U.S. Existing Home Sales Extend Pullback In May But Drop Less Than Expected

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After reporting sharp decreases in U.S. existing home sales over the three previous months, the National Association of Realtors released a report on Tuesday showing existing home sales saw further downside in the month of May.

NAR said existing home sales slid by 0.9 percent to an annual rate of 5.80 million in May after tumbling by 2.7 percent to a rate of 5.85 million in April. Economists had expected existing home sales to slump by 2.2 percent to a rate of 5.72 million.

Existing home sales have plummeted by 12.9 percent since January but are still up by 44.6 percent compared to May of 2020.

"Home sales fell moderately in May and are now approaching pre-pandemic activity," said NAR chief economist Lawrence Yun. "Lack of inventory continues to be the overwhelming factor holding back home sales, but falling affordability is simply squeezing some first-time buyers out of the market."

"The market's outlook, however, is encouraging," he continued. "Supply is expected to improve, which will give buyers more options and help tamp down record-high asking prices for existing homes."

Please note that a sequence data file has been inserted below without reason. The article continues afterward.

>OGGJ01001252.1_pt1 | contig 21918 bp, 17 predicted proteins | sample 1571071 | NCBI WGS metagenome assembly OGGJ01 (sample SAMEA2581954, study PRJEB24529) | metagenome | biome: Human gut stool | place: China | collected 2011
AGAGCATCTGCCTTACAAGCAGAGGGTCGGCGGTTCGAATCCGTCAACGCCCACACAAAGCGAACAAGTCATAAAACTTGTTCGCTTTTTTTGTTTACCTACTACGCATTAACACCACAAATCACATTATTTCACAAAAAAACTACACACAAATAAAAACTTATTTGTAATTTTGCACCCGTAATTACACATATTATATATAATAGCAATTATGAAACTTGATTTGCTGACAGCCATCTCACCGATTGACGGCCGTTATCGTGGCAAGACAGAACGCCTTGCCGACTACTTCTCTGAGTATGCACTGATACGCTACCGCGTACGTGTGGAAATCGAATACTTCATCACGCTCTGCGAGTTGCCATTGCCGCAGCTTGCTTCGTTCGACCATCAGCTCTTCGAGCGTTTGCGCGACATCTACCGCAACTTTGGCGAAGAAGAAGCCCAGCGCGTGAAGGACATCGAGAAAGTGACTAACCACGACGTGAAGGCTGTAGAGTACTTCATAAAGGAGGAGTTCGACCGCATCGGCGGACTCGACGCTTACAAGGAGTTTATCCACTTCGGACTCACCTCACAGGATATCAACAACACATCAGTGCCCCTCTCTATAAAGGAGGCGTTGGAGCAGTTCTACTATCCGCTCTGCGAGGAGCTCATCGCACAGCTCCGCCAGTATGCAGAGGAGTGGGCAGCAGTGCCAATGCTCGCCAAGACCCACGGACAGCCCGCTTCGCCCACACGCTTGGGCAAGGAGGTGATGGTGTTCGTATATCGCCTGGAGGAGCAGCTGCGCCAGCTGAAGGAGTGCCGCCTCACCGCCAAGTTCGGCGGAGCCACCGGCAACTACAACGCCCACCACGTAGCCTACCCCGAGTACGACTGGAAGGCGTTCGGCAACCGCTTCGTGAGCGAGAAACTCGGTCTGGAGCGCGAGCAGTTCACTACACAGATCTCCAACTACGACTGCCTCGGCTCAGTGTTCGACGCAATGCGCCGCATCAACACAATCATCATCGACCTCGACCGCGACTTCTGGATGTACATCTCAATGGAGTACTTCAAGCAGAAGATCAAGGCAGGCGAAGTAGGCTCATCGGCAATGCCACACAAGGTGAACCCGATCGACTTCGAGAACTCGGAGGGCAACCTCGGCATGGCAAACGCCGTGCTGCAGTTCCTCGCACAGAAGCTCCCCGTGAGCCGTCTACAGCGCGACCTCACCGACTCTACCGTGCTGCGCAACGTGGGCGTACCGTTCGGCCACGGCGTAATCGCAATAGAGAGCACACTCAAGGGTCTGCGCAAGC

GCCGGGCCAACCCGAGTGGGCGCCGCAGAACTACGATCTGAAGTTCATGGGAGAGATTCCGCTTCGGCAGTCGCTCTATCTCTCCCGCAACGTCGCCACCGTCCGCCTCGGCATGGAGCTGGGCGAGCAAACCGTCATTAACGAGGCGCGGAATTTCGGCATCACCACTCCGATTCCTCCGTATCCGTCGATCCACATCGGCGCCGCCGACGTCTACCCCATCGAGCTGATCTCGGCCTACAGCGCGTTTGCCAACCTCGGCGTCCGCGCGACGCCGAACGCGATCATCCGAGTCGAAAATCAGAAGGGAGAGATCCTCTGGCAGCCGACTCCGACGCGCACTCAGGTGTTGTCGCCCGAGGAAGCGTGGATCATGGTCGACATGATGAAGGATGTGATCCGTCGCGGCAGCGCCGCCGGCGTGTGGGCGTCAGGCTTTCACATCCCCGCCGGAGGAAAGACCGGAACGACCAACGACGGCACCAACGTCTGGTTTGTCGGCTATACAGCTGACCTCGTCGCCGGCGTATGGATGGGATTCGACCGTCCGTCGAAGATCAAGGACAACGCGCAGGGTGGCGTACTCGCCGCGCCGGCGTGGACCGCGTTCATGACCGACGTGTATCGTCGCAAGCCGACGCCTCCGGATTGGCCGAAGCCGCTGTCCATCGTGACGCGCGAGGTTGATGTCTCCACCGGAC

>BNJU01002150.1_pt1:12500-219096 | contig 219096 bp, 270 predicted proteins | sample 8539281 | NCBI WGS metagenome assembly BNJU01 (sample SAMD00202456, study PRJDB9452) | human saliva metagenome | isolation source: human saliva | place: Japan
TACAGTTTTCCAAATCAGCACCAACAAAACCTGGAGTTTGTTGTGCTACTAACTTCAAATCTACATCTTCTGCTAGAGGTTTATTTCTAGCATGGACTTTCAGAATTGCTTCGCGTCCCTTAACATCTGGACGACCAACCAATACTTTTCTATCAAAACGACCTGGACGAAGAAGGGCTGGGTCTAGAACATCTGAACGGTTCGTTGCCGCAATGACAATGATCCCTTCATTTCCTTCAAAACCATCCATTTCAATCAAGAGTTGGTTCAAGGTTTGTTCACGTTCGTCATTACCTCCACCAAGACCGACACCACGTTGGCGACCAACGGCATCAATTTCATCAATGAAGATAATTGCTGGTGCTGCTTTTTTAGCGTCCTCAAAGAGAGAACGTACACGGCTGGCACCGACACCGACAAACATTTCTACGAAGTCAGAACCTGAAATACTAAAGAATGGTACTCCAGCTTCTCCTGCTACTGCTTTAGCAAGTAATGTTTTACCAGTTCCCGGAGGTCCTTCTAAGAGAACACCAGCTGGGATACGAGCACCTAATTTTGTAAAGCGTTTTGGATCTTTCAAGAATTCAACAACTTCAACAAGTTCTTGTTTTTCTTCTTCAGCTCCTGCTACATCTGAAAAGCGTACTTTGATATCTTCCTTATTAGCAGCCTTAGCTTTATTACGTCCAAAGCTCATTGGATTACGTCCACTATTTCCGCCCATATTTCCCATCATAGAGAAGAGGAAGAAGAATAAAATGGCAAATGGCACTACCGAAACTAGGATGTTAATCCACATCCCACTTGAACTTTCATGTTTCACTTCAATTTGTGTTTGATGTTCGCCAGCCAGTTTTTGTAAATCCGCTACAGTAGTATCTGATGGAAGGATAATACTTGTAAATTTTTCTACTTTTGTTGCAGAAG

The report said the median existing home price was $350,300 in May, up 2.8 percent from $340,600 in April and up 23.6 percent from $283,500 a year ago.

Total housing inventory jumped 7.0 percent to 1.23 million units at the end of May from 1.15 million at the end of April but was still down by 20.6 percent from 1.55 million at the end of May 2020.

The unsold inventory represents 2.5 months of supply at the current sales price, up from April's 2.4 months of supply but down from 4.6 months last May.

NAR also said single-family home sales fell by 1.0 percent to an annual rate of 5.08 million in May, while existing condominium and co-op sales were unchanged at a rate of 720,000.

On Wednesday, the Commerce Department is scheduled to release a separate report on new home sales in the month of May.

Economists currently expect new home sales to climb by 0.8 percent to an annual rate of 870,000 in May after plunging by 5.9 percent to a rate of 863,000 in April.

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